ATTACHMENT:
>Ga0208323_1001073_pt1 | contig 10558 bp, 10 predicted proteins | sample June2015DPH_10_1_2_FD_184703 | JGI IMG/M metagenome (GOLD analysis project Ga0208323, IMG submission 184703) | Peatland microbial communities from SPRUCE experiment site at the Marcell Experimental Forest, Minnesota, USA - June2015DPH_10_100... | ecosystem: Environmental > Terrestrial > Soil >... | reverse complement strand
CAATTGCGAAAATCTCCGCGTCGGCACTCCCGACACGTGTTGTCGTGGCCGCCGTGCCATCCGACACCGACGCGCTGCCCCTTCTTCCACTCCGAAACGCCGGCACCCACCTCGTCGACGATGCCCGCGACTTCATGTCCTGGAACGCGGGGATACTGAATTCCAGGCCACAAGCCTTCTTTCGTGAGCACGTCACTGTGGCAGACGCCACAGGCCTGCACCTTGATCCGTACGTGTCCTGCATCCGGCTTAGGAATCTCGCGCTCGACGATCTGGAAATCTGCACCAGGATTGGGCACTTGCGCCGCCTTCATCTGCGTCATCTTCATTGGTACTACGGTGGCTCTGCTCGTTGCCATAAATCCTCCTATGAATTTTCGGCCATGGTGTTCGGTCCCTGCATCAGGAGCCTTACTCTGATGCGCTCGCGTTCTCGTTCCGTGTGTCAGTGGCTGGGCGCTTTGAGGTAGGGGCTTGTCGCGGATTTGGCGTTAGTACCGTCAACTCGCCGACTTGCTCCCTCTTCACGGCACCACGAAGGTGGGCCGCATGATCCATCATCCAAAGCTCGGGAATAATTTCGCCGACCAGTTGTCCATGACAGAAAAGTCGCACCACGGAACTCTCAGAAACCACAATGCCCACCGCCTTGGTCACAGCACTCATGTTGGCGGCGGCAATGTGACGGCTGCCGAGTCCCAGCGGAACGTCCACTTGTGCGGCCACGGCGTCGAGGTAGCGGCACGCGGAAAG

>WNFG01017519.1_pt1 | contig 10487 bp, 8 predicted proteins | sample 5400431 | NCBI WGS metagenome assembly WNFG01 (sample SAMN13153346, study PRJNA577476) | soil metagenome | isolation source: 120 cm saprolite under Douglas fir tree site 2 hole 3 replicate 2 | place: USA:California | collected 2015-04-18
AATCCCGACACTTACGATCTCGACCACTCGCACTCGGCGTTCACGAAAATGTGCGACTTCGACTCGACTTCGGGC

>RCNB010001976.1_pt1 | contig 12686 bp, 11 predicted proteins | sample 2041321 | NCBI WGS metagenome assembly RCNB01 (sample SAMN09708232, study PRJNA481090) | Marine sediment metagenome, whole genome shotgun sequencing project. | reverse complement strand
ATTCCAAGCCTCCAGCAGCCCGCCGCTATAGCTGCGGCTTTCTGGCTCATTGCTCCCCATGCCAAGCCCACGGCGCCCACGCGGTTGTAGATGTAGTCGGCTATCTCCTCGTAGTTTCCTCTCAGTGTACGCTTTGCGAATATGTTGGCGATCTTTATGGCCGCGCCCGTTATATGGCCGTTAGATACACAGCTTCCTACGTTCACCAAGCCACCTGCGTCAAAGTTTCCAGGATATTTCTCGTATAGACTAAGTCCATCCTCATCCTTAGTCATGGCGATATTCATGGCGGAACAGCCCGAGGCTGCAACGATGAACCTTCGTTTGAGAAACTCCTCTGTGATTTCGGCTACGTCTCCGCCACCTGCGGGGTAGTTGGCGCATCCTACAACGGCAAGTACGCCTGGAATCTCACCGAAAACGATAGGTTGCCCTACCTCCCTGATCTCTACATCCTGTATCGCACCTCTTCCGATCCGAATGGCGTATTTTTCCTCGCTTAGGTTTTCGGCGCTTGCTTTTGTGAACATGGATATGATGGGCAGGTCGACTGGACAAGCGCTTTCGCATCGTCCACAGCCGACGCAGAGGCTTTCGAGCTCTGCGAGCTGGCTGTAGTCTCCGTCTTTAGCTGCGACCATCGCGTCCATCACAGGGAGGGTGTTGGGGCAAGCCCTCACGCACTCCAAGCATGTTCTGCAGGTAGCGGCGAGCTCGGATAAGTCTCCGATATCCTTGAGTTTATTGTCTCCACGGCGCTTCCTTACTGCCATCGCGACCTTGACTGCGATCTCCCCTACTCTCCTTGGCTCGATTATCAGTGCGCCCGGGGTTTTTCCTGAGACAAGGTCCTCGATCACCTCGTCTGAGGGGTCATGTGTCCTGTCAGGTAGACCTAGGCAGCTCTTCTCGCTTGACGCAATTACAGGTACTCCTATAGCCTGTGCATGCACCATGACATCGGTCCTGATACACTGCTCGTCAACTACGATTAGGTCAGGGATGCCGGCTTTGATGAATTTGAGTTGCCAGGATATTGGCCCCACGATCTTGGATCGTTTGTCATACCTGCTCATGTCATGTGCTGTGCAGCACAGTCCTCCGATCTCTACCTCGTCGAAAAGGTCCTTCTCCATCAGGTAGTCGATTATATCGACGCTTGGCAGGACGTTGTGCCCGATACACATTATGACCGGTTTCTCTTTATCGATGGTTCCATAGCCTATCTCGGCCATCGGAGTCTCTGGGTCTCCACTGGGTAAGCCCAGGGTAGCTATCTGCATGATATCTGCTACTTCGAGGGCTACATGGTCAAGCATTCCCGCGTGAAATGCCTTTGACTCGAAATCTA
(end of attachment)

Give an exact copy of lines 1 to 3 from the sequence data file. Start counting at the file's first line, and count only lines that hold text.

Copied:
>Ga0208323_1001073_pt1 | contig 10558 bp, 10 predicted proteins | sample June2015DPH_10_1_2_FD_184703 | JGI IMG/M metagenome (GOLD analysis project Ga0208323, IMG submission 184703) | Peatland microbial communities from SPRUCE experiment site at the Marcell Experimental Forest, Minnesota, USA - June2015DPH_10_100... | ecosystem: Environmental > Terrestrial > Soil >... | reverse complement strand
CAATTGCGAAAATCTCCGCGTCGGCACTCCCGACACGTGTTGTCGTGGCCGCCGTGCCATCCGACACCGACGCGCTGCCCCTTCTTCCACTCCGAAACGCCGGCACCCACCTCGTCGACGATGCCCGCGACTTCATGTCCTGGAACGCGGGGATACTGAATTCCAGGCCACAAGCCTTCTTTCGTGAGCACGTCACTGTGGCAGACGCCACAGGCCTGCACCTTGATCCGTACGTGTCCTGCATCCGGCTTAGGAATCTCGCGCTCGACGATCTGGAAATCTGCACCAGGATTGGGCACTTGCGCCGCCTTCATCTGCGTCATCTTCATTGGTACTACGGTGGCTCTGCTCGTTGCCATAAATCCTCCTATGAATTTTCGGCCATGGTGTTCGGTCCCTGCATCAGGAGCCTTACTCTGATGCGCTCGCGTTCTCGTTCCGTGTGTCAGTGGCTGGGCGCTTTGAGGTAGGGGCTTGTCGCGGATTTGGCGTTAGTACCGTCAACTCGCCGACTTGCTCCCTCTTCACGGCACCACGAAGGTGGGCCGCATGATCCATCATCCAAAGCTCGGGAATAATTTCGCCGACCAGTTGTCCATGACAGAAAAGTCGCACCACGGAACTCTCAGAAACCACAATGCCCACCGCCTTGGTCACAGCACTCATGTTGGCGGCGGCAATGTGACGGCTGCCGAGTCCCAGCGGAACGTCCACTTGTGCGGCCACGGCGTCGAGGTAGCGGCACGCGGAAAG

>WNFG01017519.1_pt1 | contig 10487 bp, 8 predicted proteins | sample 5400431 | NCBI WGS metagenome assembly WNFG01 (sample SAMN13153346, study PRJNA577476) | soil metagenome | isolation source: 120 cm saprolite under Douglas fir tree site 2 hole 3 replicate 2 | place: USA:California | collected 2015-04-18